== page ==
Caesar taught us about the importance of taking the next step

In life with MS, following through is just as important as starting out

Benjamin Hofmeister avatar

by Benjamin Hofmeister |

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Last month, I told you that while I’m not a psychologist, I’m fascinated by the subject. I should probably make a list of things I don’t do but still find interesting. One of those professions we can add to the list is historian.

I enjoy reading and learning about past events, but I can’t claim to be even an amateur historian. If any actual historians are reading this, I apologize in advance.

A historical event I’ve been reading about recently is Julius Caesar’s crossing of the Rubicon River. By leading his army from the Roman province of Gaul across to Italy, he set in motion a war that led to Rome’s transition from a republic to an empire. Since his provincial army was forbidden by law from entering Italy, Caesar had knowingly committed treason by crossing the Rubicon and knew there was no going back.

Unbeknownst to him at the time, that act would lead to the creation of a lasting and popular metaphor. “Crossing the Rubicon” has come to mean reaching a point of no return, or perhaps taking a first step toward a goal. Everyone knows how important taking a first step is. But those of us with a chronic disease like multiple sclerosis (MS) have probably heard about it more frequently than others. Perhaps that’s because we have to set so many goals.

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There’s no denying that taking the first step is important in life with MS. Whether it’s deciding to start eating better or exercising to ease your MS symptoms, nothing matters unless you take action. I wonder, though, if taking the second step isn’t just as important as taking the first. Having the motivation to begin something is crucial, but being motivated to continue seems equally important.

Had Caesar turned back without crossing the Rubicon, we probably wouldn’t have heard of the incident. We know about it only because he kept going until he realized his goal. My self-care goals might seem a little less lofty than building an empire, but the point is that taking additional steps after the first one is so important.

The Rubicon isn’t very big, but I’ll bet it looked enormous to Caesar at the time. To outside observers, your initial barriers — your first steps — might not seem that significant, either. A big part of self-care and self-advocacy is about recognizing that the next steps are as important as the first ones.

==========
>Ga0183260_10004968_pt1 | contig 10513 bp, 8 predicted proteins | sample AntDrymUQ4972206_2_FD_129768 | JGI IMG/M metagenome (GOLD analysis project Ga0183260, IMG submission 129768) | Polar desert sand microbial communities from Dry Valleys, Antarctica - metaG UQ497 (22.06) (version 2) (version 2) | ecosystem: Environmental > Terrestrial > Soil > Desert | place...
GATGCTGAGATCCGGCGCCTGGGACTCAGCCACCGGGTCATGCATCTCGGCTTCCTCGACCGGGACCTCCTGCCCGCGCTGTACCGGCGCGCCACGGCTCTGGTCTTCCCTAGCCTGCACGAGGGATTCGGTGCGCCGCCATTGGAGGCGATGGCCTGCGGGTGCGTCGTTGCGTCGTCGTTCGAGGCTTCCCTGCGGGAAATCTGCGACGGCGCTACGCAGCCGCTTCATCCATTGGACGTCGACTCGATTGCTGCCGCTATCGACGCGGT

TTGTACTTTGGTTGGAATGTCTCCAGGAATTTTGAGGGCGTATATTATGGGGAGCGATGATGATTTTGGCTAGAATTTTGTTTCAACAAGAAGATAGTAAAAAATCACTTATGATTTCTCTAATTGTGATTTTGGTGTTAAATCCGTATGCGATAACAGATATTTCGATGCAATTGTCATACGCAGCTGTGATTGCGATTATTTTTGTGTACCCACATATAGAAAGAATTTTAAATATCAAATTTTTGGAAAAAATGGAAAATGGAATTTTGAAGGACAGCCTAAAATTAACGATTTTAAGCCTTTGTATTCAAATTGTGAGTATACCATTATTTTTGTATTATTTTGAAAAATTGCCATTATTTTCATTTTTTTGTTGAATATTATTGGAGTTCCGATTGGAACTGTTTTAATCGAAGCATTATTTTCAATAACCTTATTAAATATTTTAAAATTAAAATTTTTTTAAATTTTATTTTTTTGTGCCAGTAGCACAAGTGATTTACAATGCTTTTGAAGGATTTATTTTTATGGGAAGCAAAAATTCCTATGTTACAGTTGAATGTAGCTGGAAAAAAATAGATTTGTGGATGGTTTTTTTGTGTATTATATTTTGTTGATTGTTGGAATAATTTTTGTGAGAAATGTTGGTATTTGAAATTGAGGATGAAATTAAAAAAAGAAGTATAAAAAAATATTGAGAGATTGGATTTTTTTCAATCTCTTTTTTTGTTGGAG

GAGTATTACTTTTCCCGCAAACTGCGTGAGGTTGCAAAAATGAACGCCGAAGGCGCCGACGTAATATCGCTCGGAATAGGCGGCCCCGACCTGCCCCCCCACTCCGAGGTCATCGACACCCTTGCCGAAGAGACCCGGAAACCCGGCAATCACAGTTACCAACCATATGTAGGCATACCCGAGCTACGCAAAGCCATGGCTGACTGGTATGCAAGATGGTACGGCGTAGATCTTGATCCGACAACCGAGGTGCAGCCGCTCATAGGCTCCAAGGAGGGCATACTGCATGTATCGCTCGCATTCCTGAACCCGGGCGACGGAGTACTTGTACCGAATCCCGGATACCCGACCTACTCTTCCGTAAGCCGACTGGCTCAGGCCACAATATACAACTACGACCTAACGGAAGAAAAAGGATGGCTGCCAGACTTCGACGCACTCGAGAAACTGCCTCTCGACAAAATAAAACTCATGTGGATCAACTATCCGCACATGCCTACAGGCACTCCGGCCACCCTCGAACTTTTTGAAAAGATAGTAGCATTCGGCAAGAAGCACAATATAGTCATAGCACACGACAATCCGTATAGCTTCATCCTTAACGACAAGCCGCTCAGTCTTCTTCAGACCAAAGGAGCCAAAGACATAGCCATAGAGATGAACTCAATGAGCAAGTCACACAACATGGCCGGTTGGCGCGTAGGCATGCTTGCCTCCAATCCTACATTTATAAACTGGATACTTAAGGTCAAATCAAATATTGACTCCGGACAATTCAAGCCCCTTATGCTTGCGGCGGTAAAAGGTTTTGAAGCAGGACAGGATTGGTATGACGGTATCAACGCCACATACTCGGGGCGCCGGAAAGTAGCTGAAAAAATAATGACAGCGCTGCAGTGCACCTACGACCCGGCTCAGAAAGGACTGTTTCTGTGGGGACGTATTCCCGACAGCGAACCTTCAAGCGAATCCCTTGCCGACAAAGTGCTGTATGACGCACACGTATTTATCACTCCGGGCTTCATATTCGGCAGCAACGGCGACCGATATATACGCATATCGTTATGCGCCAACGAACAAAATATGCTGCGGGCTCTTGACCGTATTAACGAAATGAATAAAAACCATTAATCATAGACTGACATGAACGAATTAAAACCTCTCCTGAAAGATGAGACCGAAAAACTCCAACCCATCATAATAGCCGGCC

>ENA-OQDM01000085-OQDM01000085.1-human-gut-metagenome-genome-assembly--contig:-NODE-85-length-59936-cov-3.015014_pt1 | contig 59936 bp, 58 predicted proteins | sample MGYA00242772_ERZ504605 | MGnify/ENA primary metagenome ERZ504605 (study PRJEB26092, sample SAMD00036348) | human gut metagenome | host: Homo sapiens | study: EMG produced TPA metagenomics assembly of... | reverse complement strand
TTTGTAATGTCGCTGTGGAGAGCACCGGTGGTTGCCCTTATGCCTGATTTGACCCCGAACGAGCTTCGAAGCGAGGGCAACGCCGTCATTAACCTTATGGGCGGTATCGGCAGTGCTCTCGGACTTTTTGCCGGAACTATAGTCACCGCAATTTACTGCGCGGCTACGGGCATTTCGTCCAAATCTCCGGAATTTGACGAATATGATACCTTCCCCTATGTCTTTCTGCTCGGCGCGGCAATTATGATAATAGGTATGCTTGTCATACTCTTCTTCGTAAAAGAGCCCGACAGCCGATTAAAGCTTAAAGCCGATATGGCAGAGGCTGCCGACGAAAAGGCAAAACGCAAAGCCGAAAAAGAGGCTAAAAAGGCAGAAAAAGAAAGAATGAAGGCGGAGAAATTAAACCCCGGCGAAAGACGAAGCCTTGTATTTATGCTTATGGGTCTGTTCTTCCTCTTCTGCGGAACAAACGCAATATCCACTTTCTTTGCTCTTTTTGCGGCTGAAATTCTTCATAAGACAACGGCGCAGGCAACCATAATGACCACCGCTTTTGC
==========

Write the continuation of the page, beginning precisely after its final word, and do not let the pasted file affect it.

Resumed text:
When Caesar decided to cross the Rubicon, he quoted a line from a play, remarking, “let the die be cast.” He meant that things were now in motion and couldn’t be stopped. I’d like to think that he was aware that to be successful, his actions had to go beyond the first step.

The journey with multiple sclerosis has a lot of steps on a lot of different paths. Taking the first step on any new path is important, but taking the second is often more so.

Note: Multiple Sclerosis News Today is strictly a news and information website about the disease. It does not provide medical advice, diagnosis, or treatment. This content is not intended to be a substitute for professional medical advice, diagnosis, or treatment. Always seek the advice of your physician or other qualified health provider with any questions you may have regarding a medical condition. Never disregard professional medical advice or delay in seeking it because of something you have read on this website. The opinions expressed in this column are not those of Multiple Sclerosis News Today or its parent company, BioNews, and are intended to spark discussion about issues pertaining to multiple sclerosis.


Trish Nafots avatar

Trish Nafots

He also found out the hard way, that like those of us who become disabled.... your friends may stab you in the heart.

Tom A avatar

Tom A

Hello Ben- Was Caesar a personality that wanted to know what the bad facts might be first, or did he want to blow by those annoyances to get to the prize? I didn’t do much general history learning. I would say with MS, one of the first things to become aware of is that you need to become aware of something. How that goes will greatly influence your direction.


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